This is one of the smaller sections of Scotland’s creative economy — but it’s also one of the furthest reaching.
There are five agencies or professional bodies helping to develop the sector across the country, as well as year-round events, workshops and exhibitions on a local and national level. This section focuses on the professional sector, and on building your career in dance.
The big picture
There are five main bodies for professional dance in Scotland. Dance Base in Edinburgh is the national centre for dance. It supports professional dancers and gets people involved through community classes and an outreach programme.
The Scottish Dance Theatre at Dundee Rep Theatre is Scotland’s leading contemporary repertoire dance company, touring locally and internationally. Y-Dance in Glasgow is the national dance development agency for young people, inspiring children and young people across the country. And City Moves is the dance development agency for the north east of Scotland, based in Aberdeen.
Finally, the Scottish Ballet is one of the five national agencies to have a direct funding relationship with the Scottish Government. As well as touring nationally and internationally, it has significant outreach and education programmes, and offers opportunities to young dancers through an associate programme.
Besides these main five, there are numerous smaller organisations directly supported by Creative Scotland funding – you can find out more using the links below.
Working in dance
Only a tiny percentage of people who train as dancers end up as performers, but there’s no shortage of alternative careers within the sector. On the performance side, there’s choreography, costume and set design, production support and all levels of backstage and administrative roles. Dance companies also need outreach and education workers, management and PR staff.
Away from the stage, the most common career is in teaching, either in schools or the community. Teachers may be freelance, running their own companies, or working with health services, schools and local authorities to deliver classes that promote physical and mental health.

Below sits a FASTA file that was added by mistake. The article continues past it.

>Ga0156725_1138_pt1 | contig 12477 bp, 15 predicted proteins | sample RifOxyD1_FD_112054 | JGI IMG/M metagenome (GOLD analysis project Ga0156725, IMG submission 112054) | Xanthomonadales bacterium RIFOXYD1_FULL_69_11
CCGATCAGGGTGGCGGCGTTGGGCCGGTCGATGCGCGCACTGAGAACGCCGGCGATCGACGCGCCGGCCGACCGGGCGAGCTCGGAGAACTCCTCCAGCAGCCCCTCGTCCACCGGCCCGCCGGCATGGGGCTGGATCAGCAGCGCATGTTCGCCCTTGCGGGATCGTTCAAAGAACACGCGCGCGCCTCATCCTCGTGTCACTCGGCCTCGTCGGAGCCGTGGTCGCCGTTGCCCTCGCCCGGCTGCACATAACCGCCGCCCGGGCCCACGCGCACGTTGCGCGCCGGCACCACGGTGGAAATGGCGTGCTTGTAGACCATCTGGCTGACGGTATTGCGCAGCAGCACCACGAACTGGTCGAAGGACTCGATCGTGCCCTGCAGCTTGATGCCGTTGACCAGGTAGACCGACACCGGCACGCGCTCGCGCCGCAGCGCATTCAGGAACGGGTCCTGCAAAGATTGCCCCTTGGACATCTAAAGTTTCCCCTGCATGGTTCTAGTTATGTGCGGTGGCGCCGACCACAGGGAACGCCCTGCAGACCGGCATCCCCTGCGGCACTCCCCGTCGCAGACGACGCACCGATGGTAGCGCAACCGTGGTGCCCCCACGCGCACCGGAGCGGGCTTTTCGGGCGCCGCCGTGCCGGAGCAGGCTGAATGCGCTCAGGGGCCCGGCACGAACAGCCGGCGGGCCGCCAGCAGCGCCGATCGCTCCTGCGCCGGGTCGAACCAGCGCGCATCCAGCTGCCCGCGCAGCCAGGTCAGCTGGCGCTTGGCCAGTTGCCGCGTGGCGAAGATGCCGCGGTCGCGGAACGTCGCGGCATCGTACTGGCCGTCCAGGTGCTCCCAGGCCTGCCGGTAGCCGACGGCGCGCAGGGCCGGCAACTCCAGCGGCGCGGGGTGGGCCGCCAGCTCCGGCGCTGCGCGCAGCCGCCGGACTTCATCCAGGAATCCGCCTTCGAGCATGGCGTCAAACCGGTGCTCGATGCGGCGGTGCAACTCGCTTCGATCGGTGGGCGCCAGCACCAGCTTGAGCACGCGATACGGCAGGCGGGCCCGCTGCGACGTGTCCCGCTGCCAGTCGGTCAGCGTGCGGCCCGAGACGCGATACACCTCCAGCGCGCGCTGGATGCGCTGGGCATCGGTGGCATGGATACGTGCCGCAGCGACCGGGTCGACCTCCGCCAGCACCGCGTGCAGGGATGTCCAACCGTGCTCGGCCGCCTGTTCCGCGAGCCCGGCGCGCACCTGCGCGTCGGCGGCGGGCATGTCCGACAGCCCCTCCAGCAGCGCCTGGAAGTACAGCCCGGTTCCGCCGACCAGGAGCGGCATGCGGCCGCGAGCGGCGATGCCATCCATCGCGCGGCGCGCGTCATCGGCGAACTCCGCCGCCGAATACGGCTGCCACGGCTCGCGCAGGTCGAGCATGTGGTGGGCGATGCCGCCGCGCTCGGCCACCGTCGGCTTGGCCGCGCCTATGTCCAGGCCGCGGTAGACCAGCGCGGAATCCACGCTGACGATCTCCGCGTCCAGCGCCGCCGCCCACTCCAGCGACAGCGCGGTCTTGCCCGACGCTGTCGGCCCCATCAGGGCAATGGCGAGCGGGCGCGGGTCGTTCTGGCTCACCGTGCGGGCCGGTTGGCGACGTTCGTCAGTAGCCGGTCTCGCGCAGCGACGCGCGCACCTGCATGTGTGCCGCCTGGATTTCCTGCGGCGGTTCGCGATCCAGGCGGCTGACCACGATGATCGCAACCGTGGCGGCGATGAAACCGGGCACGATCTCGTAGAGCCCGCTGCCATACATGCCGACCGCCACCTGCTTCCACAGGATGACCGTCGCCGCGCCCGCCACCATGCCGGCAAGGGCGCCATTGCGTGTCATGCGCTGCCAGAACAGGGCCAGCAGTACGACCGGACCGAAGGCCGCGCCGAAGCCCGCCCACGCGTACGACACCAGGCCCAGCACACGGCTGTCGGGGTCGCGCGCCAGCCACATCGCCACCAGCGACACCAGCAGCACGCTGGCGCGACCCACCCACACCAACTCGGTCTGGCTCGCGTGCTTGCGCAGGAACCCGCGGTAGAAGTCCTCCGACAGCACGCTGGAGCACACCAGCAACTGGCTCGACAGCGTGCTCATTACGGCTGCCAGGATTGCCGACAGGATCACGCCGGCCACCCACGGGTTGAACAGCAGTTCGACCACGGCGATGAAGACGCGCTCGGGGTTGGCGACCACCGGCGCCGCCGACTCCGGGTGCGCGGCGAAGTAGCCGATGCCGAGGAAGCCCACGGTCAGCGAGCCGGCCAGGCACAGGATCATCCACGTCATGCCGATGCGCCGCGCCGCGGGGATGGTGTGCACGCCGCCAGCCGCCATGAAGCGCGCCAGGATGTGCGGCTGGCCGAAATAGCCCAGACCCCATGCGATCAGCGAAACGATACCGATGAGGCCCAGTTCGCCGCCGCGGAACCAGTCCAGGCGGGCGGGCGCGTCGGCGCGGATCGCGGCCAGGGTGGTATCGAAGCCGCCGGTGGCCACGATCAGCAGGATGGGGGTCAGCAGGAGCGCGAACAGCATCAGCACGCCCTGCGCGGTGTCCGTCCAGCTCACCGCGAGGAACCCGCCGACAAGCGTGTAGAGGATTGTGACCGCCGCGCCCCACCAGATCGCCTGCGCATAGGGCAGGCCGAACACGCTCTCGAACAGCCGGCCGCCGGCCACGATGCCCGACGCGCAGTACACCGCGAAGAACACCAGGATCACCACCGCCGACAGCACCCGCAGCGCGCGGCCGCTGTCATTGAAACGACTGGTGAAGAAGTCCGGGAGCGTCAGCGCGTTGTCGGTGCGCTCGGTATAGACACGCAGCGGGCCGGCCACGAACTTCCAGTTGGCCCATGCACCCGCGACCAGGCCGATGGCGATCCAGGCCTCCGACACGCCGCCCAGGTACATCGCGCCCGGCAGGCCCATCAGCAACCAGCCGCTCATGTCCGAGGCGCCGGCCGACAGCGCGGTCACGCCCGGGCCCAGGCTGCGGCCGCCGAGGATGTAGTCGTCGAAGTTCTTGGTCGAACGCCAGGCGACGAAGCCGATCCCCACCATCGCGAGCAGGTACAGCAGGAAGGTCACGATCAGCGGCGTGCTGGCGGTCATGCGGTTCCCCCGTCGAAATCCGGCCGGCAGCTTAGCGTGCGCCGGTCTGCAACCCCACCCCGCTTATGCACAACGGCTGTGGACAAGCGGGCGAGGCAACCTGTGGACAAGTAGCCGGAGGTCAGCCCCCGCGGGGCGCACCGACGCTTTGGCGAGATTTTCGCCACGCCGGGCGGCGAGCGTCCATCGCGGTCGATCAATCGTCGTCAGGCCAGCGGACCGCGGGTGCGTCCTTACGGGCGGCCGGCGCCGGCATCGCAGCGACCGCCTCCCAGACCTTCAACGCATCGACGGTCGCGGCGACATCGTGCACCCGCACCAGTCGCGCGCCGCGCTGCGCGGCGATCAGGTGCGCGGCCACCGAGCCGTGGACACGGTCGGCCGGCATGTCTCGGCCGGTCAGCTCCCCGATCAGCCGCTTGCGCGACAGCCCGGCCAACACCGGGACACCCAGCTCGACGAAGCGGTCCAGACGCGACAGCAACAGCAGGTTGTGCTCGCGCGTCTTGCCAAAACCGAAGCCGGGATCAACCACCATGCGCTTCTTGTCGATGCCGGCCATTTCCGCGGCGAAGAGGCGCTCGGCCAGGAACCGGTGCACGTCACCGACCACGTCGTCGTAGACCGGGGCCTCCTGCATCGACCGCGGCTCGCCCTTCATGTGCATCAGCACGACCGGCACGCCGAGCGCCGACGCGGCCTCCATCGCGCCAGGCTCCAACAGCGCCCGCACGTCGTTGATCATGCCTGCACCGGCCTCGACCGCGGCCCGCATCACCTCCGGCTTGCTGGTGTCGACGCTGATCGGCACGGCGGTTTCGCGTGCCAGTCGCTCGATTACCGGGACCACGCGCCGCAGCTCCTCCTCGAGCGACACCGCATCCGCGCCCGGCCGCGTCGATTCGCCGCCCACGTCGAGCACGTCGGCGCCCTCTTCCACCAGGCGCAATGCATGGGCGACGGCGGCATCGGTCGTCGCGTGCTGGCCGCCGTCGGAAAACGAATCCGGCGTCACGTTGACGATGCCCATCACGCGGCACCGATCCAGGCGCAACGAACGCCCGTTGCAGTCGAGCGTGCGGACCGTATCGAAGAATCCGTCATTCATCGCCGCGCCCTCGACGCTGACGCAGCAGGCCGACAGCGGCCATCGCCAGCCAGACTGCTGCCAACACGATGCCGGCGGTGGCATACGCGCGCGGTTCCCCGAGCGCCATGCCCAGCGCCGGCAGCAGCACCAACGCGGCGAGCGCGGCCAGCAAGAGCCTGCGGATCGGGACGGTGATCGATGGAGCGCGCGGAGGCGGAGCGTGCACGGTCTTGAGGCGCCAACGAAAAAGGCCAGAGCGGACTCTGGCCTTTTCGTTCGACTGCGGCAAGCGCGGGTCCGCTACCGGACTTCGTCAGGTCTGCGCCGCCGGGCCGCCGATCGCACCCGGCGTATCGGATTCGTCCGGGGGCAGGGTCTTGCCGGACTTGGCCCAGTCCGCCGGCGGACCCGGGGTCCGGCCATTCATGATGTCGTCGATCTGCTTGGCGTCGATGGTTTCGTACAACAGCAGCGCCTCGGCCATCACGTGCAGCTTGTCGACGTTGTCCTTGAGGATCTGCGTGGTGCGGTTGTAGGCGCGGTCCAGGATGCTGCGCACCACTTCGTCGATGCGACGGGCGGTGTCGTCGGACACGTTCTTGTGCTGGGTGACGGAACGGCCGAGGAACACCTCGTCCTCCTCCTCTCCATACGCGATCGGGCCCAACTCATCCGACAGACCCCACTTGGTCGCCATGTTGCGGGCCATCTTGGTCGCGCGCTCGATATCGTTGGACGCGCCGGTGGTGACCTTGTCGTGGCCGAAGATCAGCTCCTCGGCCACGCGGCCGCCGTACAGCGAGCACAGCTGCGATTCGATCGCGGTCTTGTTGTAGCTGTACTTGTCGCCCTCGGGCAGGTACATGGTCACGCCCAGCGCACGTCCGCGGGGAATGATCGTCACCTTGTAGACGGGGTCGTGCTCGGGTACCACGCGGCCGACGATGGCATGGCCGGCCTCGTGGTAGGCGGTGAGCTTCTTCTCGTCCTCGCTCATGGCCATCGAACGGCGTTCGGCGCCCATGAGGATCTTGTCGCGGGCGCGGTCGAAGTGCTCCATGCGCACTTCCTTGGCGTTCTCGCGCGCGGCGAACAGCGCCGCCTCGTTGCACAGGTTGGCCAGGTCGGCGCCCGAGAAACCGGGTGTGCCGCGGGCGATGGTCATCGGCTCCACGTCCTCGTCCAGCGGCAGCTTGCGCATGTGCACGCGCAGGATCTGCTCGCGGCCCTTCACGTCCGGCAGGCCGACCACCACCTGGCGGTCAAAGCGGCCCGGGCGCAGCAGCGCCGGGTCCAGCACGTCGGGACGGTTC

There’s a comprehensive careers guide available from One Dance UK – we’ve provided a link below.
Developing your skills
There are plenty of official qualifications available to help you change or progress in your dance career. Both national qualifications and undergraduate and postgraduate degrees are presented by institutions all over the country.
Organisations like One Dance UK offer seminars, training and mentoring to help you develop business and leadership skills, as well as networking opportunities that support peer-to-peer learning. Dancers’ Career Development is specifically designed to help professional dancers move on in their careers through coaching, workshops, mentoring and retraining.
Dance Base — Scotland’s National Centre for Dance — provides a professional programme with classes, workshops and performance opportunities for professional dancers, as well as resources that support continued professional development and management.
Creative Scotland can help organisations or individuals to deliver specific projects or fund specific opportunities in dance. Cash Back for Creativity, for example, is funded by the Scottish Government and offers open or targeted funding for people or organisations delivering engagement and learning activities for young people.
Dancers’ Career Development and the International Dance Teachers’ Association may also be able to help you with funding to support training, retraining or career development.
Looking for sound advice and/or a sounding board?
Contact us to organise a meeting with one of our experienced and friendly creative industry advisors.